Your browser doesn't support javascript.
Show: 20 | 50 | 100
Results 1 - 1 de 1
Filter
Add filters

Database
Language
Journal
Document Type
Year range
1.
Chest ; 158(4):A352-A352, 2020.
Article in English | PMC | ID: covidwho-1385242

ABSTRACT

SESSION TITLE: Chest Infections Posters SESSION TYPE: Original Investigation Posters PRESENTED ON: October 18-21, 2020 PURPOSE: The radiological changes in the lungs of patients infected with Severe Acute Respiratory Syndrome Coronavirus 2 (SARS-CoV-2) have not been fully characterized, but different radiological patterns have been observed at different times throughout the disease course. Pleural effusions range between 5% and 9.7% of the patients with confirmed COVID-19 pneumonia. In this study we aimed to calculate the prevalence of pleural effusions in COVID-19 hospitalized patients and to objectively describe the pleural fluid characteristics in this subgroup of patients. METHOD(S): Retrospective medical records review of patients diagnosed with pleural effusions and SARS-CoV-2 between January 1, 2020 and May 20, 2020 at Beth Israel Deaconess Medical Center, Boston, MA. Patients were identified from our institutional database. Demographics, baseline comorbidities, mortality, intensive care unit (ICU) stay, interventions and pleural fluid analysis (PFA) were recorded. RESULT(S): A total of 587 patients were admitted with SARS-CoV-2 infection (Age 65.29 years [SD 16.9];49.9% males). Nineteen (3.2%) developed pleural effusions during hospitalization course. There was no statistical difference between the baseline characteristics of both groups. Patients who developed pleural effusions had a prolonged ICU stay (7 vs 2 days, p=0.01). There was no statistically significant increased mortality rate in the pleural effusions group. Six (31.6%) of patients with pleural effusions required fluid drainage with tube thoracostomy. All PFA of the six patients were non complicated neutrophilic exudates. CONCLUSION(S): Pleural effusions are an infrequent finding in patients with COVID-19. Most effusions are small and don't require drainage. Pleural effusions may not be associated with an increased mortality in COVID-19 patients, but further prospective large cohort studies are needed. CLINICAL IMPLICATIONS: Characterization of pleural effusions in COVID-19. DISCLOSURES: No relevant relationships by Ramsy Abdelghani, source=Web Response No relevant relationships by Alvaro Ayala, source=Web Response No relevant relationships by Alex Chee, source=Web Response No relevant relationships by Fayez Kheir, source=Web Response Consultant relationship with Boston Scientific Please note: $1001 - $5000 by Adnan Majid, source=Web Response, value=Consulting fee Consultant relationship with olympus Please note: $5001 - $20000 by Adnan Majid, source=Web Response, value=Consulting fee Consultant relationship with pinacle biologics Please note: $1001 - $5000 by Adnan Majid, source=Web Response, value=Consulting fee Consultant relationship with cook medical Please note: $1001 - $5000 by Adnan Majid, source=Web Response, value=Consulting fee No relevant relationships by Rachel Martinez, source=Web Response No relevant relationships by Mihir Parikh, source=Web Response No relevant relationships by Priya Patel, source=Web Response No relevant relationships by Alichia Paton, source=Web Response No relevant relationships by Juan Pablo Uribe, source=Web ResponseCopyright © 2020 American College of Chest Physicians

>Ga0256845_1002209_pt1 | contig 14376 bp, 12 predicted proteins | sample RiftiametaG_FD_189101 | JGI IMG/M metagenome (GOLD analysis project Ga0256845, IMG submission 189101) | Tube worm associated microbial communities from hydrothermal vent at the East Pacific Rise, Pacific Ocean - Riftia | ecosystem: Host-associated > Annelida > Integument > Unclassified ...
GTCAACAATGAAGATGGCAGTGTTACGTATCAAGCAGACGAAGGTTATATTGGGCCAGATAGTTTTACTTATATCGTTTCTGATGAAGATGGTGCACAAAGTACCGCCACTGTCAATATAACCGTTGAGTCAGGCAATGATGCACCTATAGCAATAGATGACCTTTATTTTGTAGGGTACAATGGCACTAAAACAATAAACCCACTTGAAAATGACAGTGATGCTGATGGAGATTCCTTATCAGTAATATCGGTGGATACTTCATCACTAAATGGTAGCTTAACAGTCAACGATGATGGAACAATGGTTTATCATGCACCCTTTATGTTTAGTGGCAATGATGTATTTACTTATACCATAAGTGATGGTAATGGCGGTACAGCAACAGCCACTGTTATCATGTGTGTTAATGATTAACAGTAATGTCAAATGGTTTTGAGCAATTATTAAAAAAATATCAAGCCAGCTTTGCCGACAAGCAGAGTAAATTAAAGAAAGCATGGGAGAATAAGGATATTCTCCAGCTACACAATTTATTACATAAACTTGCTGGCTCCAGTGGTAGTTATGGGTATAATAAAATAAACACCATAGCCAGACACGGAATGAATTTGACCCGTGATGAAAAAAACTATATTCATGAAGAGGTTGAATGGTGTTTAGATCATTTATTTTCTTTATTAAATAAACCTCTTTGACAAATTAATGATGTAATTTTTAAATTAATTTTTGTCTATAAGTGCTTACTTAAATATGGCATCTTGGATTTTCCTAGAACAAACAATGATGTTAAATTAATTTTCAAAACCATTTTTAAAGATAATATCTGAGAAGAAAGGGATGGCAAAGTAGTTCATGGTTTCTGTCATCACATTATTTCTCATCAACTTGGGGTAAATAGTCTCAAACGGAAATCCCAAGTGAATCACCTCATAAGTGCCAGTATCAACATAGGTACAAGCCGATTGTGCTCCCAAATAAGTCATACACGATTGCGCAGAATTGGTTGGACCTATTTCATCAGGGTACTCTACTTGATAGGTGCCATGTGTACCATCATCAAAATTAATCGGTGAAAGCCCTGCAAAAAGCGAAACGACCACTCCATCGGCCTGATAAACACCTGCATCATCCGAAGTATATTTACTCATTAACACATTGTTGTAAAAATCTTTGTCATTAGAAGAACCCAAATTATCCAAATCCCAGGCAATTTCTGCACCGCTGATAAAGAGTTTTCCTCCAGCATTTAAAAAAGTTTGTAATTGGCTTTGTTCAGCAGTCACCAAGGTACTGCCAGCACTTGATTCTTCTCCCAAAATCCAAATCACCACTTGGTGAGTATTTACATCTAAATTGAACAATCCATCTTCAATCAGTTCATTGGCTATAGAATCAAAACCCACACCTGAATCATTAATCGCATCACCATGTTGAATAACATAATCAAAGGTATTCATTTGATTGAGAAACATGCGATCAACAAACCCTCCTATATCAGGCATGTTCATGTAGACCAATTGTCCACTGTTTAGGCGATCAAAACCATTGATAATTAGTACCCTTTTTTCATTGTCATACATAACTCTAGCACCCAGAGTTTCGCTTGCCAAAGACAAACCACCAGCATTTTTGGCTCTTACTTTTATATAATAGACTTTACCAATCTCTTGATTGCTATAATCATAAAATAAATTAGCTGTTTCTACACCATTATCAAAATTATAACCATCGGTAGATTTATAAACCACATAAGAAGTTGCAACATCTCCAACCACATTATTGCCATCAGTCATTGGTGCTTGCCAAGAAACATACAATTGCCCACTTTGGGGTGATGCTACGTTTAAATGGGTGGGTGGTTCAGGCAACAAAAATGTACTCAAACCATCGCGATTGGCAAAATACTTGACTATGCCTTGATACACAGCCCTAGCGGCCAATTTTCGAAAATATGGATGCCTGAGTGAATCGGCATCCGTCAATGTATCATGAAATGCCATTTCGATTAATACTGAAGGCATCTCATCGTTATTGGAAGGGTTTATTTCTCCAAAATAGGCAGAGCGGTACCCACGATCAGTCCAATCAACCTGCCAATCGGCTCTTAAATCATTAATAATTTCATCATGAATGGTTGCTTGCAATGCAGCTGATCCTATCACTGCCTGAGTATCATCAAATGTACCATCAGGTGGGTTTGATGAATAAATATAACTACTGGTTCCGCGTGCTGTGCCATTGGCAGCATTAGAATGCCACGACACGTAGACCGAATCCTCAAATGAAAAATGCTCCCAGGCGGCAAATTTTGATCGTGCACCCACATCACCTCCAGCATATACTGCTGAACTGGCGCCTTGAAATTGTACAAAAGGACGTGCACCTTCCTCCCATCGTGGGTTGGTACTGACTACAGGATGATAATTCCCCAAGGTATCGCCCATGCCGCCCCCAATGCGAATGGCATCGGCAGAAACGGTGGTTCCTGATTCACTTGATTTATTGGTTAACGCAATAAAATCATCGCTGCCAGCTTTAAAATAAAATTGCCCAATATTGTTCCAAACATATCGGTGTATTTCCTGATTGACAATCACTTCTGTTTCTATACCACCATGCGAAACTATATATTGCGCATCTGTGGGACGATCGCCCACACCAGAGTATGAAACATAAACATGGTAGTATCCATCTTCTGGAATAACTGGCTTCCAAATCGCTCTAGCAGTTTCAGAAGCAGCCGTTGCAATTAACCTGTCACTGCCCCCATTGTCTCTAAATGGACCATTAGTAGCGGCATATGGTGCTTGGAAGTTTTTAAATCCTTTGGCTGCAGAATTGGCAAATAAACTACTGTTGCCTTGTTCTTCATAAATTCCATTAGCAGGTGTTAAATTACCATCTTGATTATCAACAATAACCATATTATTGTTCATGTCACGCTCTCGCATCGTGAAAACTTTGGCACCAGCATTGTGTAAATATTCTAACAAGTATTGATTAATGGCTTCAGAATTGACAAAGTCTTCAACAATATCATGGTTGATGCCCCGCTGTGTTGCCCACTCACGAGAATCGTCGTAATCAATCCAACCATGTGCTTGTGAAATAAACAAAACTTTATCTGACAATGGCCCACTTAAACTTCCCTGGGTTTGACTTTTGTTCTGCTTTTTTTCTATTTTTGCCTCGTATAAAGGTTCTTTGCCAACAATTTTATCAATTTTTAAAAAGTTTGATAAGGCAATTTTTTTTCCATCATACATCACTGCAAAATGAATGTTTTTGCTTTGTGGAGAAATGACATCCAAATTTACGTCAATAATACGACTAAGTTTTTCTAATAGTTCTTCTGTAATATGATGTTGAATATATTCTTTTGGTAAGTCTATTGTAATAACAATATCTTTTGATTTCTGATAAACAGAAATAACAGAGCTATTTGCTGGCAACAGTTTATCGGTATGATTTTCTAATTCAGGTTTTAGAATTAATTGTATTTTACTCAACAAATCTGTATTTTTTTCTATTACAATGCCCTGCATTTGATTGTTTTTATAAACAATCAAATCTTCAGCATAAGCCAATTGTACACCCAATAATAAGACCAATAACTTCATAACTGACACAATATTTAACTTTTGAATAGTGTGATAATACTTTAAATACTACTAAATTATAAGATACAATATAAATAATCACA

SELECTION OF CITATIONS
SEARCH DETAIL